(Semi-)Automatic opening of Files
The current status on major systems
To guess the filetype, most user environments rely on the file extension, a cue largely made by humans for humans.
This isn't much of a problem to automate from this, there is conventions and they are rarely broken.
They might also try to read the beginning of the file to guess it's filetype from it's first bytes, which isn't much better as it relies on formats having unambigious signature/magic headers, of course if you consider the chaos of file formats out there it often doesn't works.
The broken part is how the automation is designed, rather than having a system default and lettting the user nicely tweak it, it's mostly done towards applications advertising what they should be able to open and a rather obscure algorithm trying to pick one among the stack.
This would be alright if files weren't mostly made as a way to exchange data between different applications. Oups.
Let's pick a PDF file for example, even as one of the most write-once thing out there, you can do multiple kind of actions with it: reading, filling, editing, printing, transforming, reviewing, …
But we all know that there isn't a single software which is capable of doing all of this right, yet there is probably multiple applications on your system which are capable of using a PDF file, the only thing it cares about.
Of course in a great user-experience disaster, the users are encouraged to blindly trust the system to guess which application to use for a file.
Which of course is also often done in the bane of any reasonable security.
In my experience it tends to pick the most comically wrong application as default:
PDF files with The GIMP or LibreOffice, pictures with the web browser, text files into (Wine) Internet Explorer, Java
.jar files in the archiver (which can still sometime choke on them unless renamed to
XDG, GTK, …
XDG (Cross-Desktop Group) wrote a standard to have
xdg-open being the executable to open files and paths like
/usr/share/applications for applications to, among other things, advertise their supported file formats (and URLs schemes).
Of course GTK (gnome toolkit) and probably others, do not seem to use
xdg-open at all and instead does their own thing to pick applications by themselves.
Goodbye consistent behavior.
Goodbye easy system improvements.
This file format (RFC 1524, September 1993), mostly forgotten by anything graphical, goes a little bit into the right direction by being user-reviewable and modifiable. As well as allowing more metadata, finally there is a difference between viewing (default), composing, editing, printing.
But it is basically stuck in the niche of terminal-based email clients like
mutt because of it's assumptions and design around MIME types.
Operating Systems are also often providing incomplete and broken static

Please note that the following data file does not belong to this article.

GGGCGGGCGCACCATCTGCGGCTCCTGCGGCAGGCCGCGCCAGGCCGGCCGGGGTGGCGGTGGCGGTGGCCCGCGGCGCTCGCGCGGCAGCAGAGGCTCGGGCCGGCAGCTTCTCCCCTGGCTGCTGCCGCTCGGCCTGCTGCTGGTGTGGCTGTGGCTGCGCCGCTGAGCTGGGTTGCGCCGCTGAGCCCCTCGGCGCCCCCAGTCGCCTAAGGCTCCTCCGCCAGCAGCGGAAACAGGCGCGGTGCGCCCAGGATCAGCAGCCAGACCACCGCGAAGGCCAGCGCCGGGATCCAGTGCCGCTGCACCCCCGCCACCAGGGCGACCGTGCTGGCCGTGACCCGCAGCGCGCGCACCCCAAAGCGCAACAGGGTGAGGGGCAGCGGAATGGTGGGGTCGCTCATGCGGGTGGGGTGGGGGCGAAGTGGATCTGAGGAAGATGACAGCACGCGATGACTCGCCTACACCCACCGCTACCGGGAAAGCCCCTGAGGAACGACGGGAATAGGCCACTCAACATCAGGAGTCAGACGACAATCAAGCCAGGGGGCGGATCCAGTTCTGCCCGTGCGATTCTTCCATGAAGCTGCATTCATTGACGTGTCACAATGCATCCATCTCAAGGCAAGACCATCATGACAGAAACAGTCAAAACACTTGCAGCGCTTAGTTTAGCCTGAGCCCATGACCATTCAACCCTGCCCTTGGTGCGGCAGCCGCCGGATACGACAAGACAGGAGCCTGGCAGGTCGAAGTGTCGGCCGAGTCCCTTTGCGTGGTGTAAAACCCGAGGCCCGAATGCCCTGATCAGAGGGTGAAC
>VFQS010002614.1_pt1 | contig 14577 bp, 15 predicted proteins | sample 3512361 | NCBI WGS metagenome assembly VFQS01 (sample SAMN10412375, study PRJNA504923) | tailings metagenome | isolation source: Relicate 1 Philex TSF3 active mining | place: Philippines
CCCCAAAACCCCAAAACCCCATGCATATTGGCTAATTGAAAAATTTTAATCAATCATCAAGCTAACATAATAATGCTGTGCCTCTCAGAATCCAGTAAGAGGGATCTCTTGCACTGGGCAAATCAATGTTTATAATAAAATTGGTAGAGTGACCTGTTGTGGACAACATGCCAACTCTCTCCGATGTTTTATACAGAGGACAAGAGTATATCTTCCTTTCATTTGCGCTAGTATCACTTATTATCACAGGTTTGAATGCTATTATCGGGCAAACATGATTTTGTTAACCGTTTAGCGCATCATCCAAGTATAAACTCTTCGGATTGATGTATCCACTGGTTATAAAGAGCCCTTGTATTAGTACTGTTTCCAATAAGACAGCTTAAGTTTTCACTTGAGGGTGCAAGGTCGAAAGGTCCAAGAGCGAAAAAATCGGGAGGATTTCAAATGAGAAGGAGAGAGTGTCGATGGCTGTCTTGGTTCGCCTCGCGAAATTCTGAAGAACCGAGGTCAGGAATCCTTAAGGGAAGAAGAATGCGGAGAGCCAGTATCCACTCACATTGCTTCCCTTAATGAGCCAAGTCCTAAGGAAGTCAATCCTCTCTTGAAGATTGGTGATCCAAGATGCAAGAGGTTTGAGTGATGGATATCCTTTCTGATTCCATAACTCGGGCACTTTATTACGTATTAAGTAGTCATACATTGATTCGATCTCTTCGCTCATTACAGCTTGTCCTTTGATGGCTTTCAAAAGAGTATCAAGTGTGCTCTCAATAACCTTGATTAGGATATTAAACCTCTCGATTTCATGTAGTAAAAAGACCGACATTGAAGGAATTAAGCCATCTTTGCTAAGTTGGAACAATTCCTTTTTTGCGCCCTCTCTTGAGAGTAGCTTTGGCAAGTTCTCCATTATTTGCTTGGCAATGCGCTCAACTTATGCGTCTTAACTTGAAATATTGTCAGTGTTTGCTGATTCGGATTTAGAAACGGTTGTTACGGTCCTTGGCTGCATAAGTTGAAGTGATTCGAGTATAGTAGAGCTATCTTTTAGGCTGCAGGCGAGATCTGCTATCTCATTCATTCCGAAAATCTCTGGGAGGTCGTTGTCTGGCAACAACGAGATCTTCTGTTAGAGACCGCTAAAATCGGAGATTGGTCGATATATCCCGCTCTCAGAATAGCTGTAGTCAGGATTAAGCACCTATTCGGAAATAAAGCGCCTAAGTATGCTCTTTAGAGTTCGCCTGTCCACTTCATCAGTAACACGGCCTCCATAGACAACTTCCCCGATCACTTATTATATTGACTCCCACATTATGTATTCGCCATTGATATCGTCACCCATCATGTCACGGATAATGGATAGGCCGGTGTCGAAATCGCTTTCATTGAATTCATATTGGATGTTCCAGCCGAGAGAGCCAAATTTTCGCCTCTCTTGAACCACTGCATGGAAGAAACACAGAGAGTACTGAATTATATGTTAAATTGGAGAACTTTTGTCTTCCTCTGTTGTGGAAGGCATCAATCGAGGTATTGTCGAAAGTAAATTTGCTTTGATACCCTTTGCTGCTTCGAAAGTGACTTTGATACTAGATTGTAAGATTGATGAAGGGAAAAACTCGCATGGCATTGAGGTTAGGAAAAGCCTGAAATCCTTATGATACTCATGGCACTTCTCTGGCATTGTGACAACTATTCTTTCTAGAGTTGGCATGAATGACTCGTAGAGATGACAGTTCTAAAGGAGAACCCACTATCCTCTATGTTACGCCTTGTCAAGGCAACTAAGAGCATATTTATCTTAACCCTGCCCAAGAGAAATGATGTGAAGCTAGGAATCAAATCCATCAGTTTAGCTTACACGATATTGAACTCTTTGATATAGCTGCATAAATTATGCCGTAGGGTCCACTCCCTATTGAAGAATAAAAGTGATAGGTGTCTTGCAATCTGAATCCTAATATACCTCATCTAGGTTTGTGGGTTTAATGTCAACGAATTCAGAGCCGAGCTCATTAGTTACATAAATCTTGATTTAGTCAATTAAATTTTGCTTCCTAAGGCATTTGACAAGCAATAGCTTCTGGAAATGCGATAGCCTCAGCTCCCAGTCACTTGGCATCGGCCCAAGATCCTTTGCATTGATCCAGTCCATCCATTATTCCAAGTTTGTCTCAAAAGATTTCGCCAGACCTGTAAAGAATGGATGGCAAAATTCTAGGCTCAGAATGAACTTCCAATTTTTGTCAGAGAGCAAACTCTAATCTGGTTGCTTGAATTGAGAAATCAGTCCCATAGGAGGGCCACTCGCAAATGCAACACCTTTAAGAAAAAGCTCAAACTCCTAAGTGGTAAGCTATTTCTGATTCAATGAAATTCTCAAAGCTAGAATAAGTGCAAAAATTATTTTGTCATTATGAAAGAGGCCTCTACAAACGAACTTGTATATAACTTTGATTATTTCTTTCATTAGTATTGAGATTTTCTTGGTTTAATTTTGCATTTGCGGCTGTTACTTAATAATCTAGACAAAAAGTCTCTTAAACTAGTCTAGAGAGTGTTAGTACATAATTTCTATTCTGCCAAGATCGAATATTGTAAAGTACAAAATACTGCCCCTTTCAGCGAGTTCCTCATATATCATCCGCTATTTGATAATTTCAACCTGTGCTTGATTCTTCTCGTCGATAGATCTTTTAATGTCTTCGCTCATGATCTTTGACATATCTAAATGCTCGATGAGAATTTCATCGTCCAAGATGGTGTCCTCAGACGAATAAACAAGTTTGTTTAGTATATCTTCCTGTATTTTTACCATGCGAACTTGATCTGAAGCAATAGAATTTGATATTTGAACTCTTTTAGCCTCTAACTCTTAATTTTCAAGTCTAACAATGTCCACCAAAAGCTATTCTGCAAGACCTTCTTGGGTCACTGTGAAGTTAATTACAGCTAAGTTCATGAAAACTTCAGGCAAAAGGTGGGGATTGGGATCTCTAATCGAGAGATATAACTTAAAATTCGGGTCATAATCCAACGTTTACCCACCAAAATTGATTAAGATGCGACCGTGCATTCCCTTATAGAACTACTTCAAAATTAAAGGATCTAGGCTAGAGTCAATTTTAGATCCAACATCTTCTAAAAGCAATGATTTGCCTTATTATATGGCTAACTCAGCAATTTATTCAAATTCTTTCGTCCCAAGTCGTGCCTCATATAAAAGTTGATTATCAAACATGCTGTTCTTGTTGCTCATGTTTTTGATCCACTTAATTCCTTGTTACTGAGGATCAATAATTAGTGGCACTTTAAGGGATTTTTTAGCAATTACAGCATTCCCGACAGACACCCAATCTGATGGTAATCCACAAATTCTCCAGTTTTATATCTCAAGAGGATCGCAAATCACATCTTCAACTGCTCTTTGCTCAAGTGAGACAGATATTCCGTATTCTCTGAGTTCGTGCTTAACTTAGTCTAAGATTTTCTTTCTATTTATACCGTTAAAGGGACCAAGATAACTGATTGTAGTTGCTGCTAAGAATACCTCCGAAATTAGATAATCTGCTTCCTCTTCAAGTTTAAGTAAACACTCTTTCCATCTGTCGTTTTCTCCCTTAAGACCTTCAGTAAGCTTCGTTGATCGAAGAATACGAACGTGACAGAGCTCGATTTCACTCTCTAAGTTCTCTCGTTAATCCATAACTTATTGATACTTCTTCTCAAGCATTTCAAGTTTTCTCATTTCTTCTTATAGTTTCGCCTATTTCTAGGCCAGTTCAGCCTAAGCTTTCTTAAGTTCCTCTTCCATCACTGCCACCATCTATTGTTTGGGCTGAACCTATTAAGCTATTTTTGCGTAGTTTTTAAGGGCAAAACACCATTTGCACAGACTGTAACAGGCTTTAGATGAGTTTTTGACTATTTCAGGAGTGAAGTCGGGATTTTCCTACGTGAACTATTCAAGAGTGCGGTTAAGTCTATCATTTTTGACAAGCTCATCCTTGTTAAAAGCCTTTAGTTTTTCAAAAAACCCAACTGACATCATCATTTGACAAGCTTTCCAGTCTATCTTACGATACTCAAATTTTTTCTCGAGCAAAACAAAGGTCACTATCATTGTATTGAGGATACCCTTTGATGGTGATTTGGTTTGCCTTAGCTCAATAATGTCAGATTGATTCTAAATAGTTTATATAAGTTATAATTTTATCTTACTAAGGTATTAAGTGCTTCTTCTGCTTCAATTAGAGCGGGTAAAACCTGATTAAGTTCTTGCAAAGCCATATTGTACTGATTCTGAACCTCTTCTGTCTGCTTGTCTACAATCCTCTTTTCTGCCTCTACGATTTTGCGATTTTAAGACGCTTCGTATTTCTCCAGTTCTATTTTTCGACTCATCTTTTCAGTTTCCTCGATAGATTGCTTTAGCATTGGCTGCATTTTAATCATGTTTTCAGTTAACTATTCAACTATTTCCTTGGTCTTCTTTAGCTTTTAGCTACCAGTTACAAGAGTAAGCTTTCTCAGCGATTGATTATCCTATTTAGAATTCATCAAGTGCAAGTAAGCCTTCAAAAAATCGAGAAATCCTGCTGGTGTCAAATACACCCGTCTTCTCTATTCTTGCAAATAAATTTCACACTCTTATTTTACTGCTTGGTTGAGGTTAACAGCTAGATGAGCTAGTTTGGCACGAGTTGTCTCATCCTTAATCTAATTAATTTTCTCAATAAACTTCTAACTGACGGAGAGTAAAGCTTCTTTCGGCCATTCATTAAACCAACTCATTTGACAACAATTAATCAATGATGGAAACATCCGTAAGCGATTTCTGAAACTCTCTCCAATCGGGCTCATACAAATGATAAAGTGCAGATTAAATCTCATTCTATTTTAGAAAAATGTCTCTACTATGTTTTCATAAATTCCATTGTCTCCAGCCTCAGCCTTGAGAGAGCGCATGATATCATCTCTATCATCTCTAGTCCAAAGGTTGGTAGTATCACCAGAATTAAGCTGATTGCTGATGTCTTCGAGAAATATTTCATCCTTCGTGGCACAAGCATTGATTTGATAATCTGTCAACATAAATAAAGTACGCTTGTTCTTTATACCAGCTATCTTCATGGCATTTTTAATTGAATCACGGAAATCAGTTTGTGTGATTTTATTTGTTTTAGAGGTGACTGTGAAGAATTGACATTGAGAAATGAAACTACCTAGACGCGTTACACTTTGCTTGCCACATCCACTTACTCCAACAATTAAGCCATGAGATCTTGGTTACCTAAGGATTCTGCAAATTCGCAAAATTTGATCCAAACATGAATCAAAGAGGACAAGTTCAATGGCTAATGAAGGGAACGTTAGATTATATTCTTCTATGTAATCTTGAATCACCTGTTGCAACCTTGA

mailcap files referring to applications which might not be installed/available.
The Plan9 plumbing infrastructure (plumb(1)) is quite my preferred method to automate the opening of files and URLs (what are URLs if not mostly a protocol-aware file path).
It works based on what is basically a routing table to match against simple types (text, directory, …) and patterns on the path/url.
This is much more precise than the alternatives and will not lead to surprises on it's behavior as decisions are almost entirely made on user-known data.
The file format (plumb(6)) used to set it up is relatively simple but as it is about automation it is still a reduced programming language, as Plan9 is a spiritual successor to Unix it is textual but graphical environments wanting to clone it surely could also have a relatively simple setting window to match actions against rules.
My current methods
Sadly I do not really use Plan9 (or rather 9front), I'm mostly stuck on Linux, where Plan9 design doesn't really integrates well.
So I maintain a shell script which like plumb matches against the file/URL, I stash it into
which you can get into
But as previously noted, simply changing
xdg-opendoesn't works for every software. So to at least calm down the forces of chaos I told my system's package manager, portage (gentoo default one), to not install any files into
/usr/share/applicationsby adding it into
INSTALL_MASKand I removed everything in
~/.local/share/applicationsand made it read-only.
One should also remove
/usr/share/mimebut that makes GTK fall on it's face because it relies on it for displaying things like icons via gdk-pixbuf.
This means like most other terminal-based people I tend to launch applications manually, sometimes with passing the path/URL directly.
For other kind of people I would recommend putting icons of your frequent applications into your taskbar and others in folders and drag-dropping the files you want to open on their icons, this should be supported by most desktops.
For graphical things which aren't desktops well… there often isn't a decent file manager anyway so you're probably launching applications first all the time.
Fediverse post for comments published on 2021-08-22T18:54:45Z, last updated on 2021-08-22T18:54:45Z